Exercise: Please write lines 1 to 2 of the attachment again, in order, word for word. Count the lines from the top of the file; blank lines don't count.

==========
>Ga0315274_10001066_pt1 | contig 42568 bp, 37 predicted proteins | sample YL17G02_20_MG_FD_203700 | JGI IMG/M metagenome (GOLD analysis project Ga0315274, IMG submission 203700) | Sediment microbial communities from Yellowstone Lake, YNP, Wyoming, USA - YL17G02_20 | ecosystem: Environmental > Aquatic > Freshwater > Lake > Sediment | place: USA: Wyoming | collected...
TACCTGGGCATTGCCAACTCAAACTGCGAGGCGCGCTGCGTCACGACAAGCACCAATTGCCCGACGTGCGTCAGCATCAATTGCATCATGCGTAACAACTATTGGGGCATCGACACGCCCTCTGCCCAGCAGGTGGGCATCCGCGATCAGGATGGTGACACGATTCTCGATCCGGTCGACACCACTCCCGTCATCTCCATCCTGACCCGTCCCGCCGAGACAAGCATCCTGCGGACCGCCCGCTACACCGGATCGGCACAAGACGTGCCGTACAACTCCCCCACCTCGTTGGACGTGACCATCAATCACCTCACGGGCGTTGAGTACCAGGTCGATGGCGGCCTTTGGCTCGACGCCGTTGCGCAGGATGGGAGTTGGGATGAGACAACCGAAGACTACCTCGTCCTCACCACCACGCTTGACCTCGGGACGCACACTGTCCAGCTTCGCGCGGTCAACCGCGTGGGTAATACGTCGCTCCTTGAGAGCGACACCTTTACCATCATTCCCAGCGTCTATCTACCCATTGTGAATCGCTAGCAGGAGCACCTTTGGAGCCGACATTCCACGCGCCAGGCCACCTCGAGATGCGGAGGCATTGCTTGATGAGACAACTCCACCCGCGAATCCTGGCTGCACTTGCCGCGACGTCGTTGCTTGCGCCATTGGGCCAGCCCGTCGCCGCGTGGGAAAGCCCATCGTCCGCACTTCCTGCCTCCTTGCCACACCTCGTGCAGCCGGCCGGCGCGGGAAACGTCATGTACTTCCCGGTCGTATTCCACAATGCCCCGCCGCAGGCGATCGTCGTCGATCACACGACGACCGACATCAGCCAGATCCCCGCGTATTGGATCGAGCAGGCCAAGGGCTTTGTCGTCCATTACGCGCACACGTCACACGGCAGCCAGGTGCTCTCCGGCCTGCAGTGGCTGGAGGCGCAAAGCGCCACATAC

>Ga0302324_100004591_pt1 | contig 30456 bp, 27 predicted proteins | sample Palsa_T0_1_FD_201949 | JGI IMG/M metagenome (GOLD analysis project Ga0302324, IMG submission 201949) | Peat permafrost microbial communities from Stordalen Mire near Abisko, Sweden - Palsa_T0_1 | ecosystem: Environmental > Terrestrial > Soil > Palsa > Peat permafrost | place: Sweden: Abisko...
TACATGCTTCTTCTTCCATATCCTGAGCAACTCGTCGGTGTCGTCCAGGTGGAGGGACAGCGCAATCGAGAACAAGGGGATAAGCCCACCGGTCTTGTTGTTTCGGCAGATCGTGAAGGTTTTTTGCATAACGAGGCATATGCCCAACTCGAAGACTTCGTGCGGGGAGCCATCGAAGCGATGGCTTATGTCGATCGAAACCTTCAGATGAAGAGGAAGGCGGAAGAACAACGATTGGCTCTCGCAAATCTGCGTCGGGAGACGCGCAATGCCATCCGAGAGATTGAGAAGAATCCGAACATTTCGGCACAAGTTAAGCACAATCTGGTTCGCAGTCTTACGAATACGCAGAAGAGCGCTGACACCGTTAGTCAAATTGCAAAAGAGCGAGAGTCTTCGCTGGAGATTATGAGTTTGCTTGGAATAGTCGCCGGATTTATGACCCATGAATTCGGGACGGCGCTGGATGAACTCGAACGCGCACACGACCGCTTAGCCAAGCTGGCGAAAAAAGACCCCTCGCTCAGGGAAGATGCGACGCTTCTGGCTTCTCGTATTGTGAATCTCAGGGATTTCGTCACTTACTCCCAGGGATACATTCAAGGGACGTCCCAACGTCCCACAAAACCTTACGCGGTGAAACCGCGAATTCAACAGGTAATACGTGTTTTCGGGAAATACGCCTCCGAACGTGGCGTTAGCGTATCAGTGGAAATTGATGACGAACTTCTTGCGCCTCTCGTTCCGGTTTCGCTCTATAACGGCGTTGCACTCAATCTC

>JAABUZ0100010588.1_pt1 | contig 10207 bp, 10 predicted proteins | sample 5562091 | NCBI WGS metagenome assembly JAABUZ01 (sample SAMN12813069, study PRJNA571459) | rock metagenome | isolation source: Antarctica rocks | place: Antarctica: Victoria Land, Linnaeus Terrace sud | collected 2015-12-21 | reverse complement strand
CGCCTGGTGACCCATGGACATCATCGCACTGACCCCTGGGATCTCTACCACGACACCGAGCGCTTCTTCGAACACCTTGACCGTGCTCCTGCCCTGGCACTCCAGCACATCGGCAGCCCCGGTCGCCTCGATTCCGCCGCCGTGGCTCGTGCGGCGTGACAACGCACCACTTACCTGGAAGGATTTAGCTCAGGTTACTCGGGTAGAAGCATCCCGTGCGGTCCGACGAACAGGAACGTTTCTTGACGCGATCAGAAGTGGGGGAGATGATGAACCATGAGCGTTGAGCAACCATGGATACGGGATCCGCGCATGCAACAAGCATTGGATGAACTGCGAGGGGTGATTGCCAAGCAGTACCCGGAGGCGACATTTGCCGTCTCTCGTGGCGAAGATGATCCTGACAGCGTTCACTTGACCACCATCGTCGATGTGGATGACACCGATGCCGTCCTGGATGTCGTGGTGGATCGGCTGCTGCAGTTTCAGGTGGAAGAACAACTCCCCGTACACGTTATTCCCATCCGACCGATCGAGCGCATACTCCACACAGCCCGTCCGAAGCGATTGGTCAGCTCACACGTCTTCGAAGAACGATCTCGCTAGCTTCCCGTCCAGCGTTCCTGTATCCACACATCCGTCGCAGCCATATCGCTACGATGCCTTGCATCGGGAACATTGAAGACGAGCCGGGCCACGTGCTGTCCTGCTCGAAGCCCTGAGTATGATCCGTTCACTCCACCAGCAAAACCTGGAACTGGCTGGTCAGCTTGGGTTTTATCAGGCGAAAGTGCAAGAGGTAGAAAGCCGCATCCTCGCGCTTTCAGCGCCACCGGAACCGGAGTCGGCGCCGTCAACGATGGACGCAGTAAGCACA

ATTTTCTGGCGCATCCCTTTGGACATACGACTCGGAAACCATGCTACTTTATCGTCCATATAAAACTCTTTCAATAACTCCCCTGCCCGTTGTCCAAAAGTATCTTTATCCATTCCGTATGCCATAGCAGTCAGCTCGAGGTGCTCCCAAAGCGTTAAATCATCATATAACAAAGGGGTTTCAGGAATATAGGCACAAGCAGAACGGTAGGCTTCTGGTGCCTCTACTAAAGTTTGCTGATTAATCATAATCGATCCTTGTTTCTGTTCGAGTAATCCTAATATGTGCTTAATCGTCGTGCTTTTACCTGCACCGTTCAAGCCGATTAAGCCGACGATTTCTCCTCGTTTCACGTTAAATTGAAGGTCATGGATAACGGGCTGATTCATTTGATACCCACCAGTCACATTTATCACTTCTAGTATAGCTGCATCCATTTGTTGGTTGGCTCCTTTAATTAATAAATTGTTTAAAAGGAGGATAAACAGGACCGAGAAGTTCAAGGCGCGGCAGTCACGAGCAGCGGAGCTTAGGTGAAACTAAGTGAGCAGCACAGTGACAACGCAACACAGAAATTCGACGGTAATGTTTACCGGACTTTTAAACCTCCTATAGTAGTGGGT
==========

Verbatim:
>Ga0315274_10001066_pt1 | contig 42568 bp, 37 predicted proteins | sample YL17G02_20_MG_FD_203700 | JGI IMG/M metagenome (GOLD analysis project Ga0315274, IMG submission 203700) | Sediment microbial communities from Yellowstone Lake, YNP, Wyoming, USA - YL17G02_20 | ecosystem: Environmental > Aquatic > Freshwater > Lake > Sediment | place: USA: Wyoming | collected...
TACCTGGGCATTGCCAACTCAAACTGCGAGGCGCGCTGCGTCACGACAAGCACCAATTGCCCGACGTGCGTCAGCATCAATTGCATCATGCGTAACAACTATTGGGGCATCGACACGCCCTCTGCCCAGCAGGTGGGCATCCGCGATCAGGATGGTGACACGATTCTCGATCCGGTCGACACCACTCCCGTCATCTCCATCCTGACCCGTCCCGCCGAGACAAGCATCCTGCGGACCGCCCGCTACACCGGATCGGCACAAGACGTGCCGTACAACTCCCCCACCTCGTTGGACGTGACCATCAATCACCTCACGGGCGTTGAGTACCAGGTCGATGGCGGCCTTTGGCTCGACGCCGTTGCGCAGGATGGGAGTTGGGATGAGACAACCGAAGACTACCTCGTCCTCACCACCACGCTTGACCTCGGGACGCACACTGTCCAGCTTCGCGCGGTCAACCGCGTGGGTAATACGTCGCTCCTTGAGAGCGACACCTTTACCATCATTCCCAGCGTCTATCTACCCATTGTGAATCGCTAGCAGGAGCACCTTTGGAGCCGACATTCCACGCGCCAGGCCACCTCGAGATGCGGAGGCATTGCTTGATGAGACAACTCCACCCGCGAATCCTGGCTGCACTTGCCGCGACGTCGTTGCTTGCGCCATTGGGCCAGCCCGTCGCCGCGTGGGAAAGCCCATCGTCCGCACTTCCTGCCTCCTTGCCACACCTCGTGCAGCCGGCCGGCGCGGGAAACGTCATGTACTTCCCGGTCGTATTCCACAATGCCCCGCCGCAGGCGATCGTCGTCGATCACACGACGACCGACATCAGCCAGATCCCCGCGTATTGGATCGAGCAGGCCAAGGGCTTTGTCGTCCATTACGCGCACACGTCACACGGCAGCCAGGTGCTCTCCGGCCTGCAGTGGCTGGAGGCGCAAAGCGCCACATAC